Culture and Resistance: Conversations with Edward W. Said
David Barsamian interviews Edward Said.
Haymarket Books, 2019; 224 pages.
Edward W. Said discusses the importance and centrality of popular resistance in the framework of culture, history, and struggle. He reveals his thoughts on the war on terrorism and the invasion of Afghanistan. On the Israeli-Palestinian conflict, he lays out a compelling vision for a secular, democratic future in the Middle East. He proposes a radical solution that cuts through the current impasse with a promise of reconciliation and peace for both peoples. Prof. Said addresses the origins of Palestinian resistance and the collapse of the so-called peace process that has led to more and more Israeli colonies. He is unsparing in his criticism of Arafat and the PLO. He dissects the role of media propaganda and its golden rolodex of pseudo-experts in shaping public opinion.
New introduction by David Barsamian.
Edward Said, internationally renowned Columbia University professor, practically invented the field of post-colonial studies. His great works, Orientalism and Culture and Imperialism, have been translated into many languages and are widely used in colleges and universities. The New York Times called him, “one of the most influential literary and cultural critics in the world.” As one of the few advocates for Palestinian rights in the U.S., he was the target of vilification, death threats and vandalism. The Economist said he “repudiated terrorism in all its forms and was a passionate, eloquent and persistent advocate for justice for the dispossessed Palestinians.” He was a trenchant critic not just of Israeli policies, but also of Arafat, the corrupt coterie around him and the despotic Arab regimes. He felt strongly that intellectuals had a special responsibility to speak out against injustice, challenge power, confront hegemonic thinking and provide alternatives. His friend Noam Chomsky said of him, “Said was one of the most remarkable and influential intellectuals of the last half century. Much of his immense effort and talent was dedicated to overcoming the insularity, prejudice, self-righteousness, apologetics that are among the pathologies of power and defending the rights of the victims.” His memoir Out of Place won the New Yorker Book of the Year Award. His two books of interviews with David Barsamian are The Pen & the Sword and Culture & Resistance. Edward Said died in New York in 2003.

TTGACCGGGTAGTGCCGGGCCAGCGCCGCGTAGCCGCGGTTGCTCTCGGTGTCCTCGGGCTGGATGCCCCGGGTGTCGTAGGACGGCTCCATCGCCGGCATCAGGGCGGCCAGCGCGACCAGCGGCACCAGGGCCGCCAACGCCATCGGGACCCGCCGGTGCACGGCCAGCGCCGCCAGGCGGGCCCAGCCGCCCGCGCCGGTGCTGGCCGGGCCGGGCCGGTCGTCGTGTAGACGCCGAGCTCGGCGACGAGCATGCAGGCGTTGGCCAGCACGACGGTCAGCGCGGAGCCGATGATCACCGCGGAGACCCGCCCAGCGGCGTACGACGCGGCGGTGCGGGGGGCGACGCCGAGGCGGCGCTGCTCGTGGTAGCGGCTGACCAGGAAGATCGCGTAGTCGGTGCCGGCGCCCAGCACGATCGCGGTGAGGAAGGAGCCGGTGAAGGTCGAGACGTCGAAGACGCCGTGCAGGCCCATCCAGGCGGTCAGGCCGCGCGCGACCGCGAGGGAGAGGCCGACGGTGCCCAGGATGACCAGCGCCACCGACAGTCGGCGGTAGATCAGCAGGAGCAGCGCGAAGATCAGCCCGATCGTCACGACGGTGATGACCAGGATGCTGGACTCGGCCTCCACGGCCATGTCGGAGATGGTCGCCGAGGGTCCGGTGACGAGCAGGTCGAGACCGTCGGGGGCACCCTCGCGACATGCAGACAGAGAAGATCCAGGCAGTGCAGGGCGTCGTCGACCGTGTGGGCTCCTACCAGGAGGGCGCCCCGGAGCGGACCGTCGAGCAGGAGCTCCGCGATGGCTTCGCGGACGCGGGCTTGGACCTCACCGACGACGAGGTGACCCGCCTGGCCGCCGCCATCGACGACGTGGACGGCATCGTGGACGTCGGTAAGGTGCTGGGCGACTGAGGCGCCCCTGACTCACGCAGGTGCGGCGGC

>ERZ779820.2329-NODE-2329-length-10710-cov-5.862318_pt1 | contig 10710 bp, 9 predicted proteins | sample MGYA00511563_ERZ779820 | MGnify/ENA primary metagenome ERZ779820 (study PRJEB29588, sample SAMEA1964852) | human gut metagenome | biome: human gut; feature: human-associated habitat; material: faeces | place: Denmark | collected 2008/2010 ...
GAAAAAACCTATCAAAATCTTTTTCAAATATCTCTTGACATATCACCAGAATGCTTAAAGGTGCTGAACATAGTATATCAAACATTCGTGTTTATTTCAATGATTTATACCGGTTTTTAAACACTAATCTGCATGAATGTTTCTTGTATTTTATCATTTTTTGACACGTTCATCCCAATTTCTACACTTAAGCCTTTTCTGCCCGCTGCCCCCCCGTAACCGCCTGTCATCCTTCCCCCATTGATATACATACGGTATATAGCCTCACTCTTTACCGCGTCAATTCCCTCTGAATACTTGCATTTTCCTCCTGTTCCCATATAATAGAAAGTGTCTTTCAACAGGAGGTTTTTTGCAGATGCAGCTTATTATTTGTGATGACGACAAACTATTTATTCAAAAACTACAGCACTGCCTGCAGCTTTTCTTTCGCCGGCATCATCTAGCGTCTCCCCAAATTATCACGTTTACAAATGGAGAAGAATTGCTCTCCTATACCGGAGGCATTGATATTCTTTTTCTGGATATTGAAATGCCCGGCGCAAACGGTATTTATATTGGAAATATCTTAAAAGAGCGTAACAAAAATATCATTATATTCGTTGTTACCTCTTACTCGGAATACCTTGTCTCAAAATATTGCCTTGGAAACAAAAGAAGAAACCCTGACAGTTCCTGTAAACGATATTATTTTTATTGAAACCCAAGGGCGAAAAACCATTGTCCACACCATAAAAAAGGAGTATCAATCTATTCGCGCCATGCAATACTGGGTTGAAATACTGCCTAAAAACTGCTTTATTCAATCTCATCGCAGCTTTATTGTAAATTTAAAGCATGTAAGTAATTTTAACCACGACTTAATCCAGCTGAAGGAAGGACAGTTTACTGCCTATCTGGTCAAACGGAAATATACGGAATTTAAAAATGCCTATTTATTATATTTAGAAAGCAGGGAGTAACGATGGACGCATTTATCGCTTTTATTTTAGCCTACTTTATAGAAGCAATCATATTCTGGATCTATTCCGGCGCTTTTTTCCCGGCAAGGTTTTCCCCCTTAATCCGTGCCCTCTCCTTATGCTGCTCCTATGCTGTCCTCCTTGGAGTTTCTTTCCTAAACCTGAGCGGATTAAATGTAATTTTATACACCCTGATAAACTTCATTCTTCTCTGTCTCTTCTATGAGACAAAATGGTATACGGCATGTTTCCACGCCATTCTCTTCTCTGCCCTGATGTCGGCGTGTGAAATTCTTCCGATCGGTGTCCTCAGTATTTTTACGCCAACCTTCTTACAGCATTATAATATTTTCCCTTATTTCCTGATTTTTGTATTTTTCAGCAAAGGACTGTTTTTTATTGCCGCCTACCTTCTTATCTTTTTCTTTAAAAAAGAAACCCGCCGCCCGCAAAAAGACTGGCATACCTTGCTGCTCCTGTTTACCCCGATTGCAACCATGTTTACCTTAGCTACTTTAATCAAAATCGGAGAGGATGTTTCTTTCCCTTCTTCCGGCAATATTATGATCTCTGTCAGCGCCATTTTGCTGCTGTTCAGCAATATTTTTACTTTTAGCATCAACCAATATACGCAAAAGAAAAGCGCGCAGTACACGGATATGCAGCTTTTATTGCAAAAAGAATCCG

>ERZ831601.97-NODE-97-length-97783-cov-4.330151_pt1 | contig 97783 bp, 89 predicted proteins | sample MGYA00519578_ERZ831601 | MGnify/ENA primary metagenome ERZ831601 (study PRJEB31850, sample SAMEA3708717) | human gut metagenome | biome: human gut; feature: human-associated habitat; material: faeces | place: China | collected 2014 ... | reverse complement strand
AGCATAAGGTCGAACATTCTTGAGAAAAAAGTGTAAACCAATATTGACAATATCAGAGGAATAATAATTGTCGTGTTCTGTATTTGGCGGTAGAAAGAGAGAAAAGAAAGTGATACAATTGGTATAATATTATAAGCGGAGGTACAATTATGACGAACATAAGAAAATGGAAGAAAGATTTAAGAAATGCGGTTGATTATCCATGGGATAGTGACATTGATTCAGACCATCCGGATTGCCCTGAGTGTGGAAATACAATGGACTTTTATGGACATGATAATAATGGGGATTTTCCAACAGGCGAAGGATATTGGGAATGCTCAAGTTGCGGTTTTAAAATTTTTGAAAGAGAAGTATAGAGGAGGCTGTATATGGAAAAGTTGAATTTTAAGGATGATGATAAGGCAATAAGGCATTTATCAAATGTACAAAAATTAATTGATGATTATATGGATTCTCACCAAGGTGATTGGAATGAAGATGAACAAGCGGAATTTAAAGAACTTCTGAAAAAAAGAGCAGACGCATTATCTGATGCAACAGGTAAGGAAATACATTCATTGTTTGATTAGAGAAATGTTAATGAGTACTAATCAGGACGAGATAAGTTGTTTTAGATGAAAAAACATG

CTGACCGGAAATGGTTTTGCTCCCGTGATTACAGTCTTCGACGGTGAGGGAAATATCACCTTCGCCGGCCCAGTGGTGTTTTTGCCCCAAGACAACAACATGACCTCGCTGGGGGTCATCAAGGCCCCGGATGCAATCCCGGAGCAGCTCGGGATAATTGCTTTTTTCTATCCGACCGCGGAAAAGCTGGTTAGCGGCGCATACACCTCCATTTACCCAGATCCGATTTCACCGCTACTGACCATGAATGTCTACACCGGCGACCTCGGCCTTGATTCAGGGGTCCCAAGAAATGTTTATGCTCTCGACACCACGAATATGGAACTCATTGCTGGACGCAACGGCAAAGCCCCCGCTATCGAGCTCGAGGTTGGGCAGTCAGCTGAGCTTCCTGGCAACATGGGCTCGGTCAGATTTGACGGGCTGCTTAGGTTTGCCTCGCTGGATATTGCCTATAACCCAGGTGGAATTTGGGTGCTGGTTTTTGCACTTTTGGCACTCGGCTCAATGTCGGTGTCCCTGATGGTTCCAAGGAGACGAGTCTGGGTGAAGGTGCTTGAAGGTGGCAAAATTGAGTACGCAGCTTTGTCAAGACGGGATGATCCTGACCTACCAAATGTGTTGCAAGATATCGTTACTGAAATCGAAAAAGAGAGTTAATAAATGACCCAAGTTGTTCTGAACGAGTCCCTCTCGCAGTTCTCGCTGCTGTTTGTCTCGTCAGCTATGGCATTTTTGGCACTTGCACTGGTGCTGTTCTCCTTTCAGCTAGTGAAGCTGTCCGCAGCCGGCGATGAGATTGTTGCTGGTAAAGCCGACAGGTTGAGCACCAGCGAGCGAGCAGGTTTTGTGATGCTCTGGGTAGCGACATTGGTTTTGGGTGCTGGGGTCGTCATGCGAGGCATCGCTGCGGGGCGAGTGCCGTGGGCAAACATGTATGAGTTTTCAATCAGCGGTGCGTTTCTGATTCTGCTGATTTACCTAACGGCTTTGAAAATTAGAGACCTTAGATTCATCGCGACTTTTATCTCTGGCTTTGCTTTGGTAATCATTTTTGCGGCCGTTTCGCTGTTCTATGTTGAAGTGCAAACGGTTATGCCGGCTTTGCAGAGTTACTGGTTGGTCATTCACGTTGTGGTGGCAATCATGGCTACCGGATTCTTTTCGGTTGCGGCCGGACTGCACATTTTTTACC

One of America’s most tireless and wide-ranging investigative journalists, David Barsamian has altered the independent media landscape. His weekly radio program Alternative Radio is now in its 32nd season. His books with Noam Chomsky, Eqbal Ahmad, Howard Zinn, Tariq Ali, Richard Wolff, Arundhati Roy and Edward Said sell around the world. His new book with Noam Chomsky is Global Discontents: Conversations on the Rising Threats to Democracy. He lectures on world affairs, imperialism, capitalism, propaganda, the media, the economic crisis and global rebellions.In 2017 the South Asian Network for Secularism and Democracy presented him with their Lifetime Achievement Award. He has collaborated with the world-renowned Kronos Quartet in events in New York, London, Vienna, Boulder and elsewhere. David Barsamian is the winner of the Media Education Award, the ACLU’s Upton Sinclair Award for independent journalism, and the Cultural Freedom Fellowship from the Lannan Foundation. The Institute for Alternative Journalism named him one of its Top Ten Media Heroes.